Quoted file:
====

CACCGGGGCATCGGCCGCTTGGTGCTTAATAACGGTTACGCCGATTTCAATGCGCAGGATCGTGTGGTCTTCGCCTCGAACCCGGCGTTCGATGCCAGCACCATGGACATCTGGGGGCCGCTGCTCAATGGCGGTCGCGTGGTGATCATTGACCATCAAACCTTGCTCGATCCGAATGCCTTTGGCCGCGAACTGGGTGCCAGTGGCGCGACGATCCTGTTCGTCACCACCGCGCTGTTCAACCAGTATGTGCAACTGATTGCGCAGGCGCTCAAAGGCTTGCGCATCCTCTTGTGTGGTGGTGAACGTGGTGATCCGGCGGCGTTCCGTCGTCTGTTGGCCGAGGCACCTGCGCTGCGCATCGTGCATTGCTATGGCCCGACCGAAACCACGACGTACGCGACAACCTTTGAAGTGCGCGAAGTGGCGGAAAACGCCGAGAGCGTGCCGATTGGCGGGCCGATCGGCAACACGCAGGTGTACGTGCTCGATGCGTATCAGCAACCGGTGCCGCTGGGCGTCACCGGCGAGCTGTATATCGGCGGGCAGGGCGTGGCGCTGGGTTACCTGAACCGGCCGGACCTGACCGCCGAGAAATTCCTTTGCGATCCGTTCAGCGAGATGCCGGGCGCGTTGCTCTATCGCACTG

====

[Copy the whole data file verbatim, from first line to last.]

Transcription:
CACCGGGGCATCGGCCGCTTGGTGCTTAATAACGGTTACGCCGATTTCAATGCGCAGGATCGTGTGGTCTTCGCCTCGAACCCGGCGTTCGATGCCAGCACCATGGACATCTGGGGGCCGCTGCTCAATGGCGGTCGCGTGGTGATCATTGACCATCAAACCTTGCTCGATCCGAATGCCTTTGGCCGCGAACTGGGTGCCAGTGGCGCGACGATCCTGTTCGTCACCACCGCGCTGTTCAACCAGTATGTGCAACTGATTGCGCAGGCGCTCAAAGGCTTGCGCATCCTCTTGTGTGGTGGTGAACGTGGTGATCCGGCGGCGTTCCGTCGTCTGTTGGCCGAGGCACCTGCGCTGCGCATCGTGCATTGCTATGGCCCGACCGAAACCACGACGTACGCGACAACCTTTGAAGTGCGCGAAGTGGCGGAAAACGCCGAGAGCGTGCCGATTGGCGGGCCGATCGGCAACACGCAGGTGTACGTGCTCGATGCGTATCAGCAACCGGTGCCGCTGGGCGTCACCGGCGAGCTGTATATCGGCGGGCAGGGCGTGGCGCTGGGTTACCTGAACCGGCCGGACCTGACCGCCGAGAAATTCCTTTGCGATCCGTTCAGCGAGATGCCGGGCGCGTTGCTCTATCGCACTG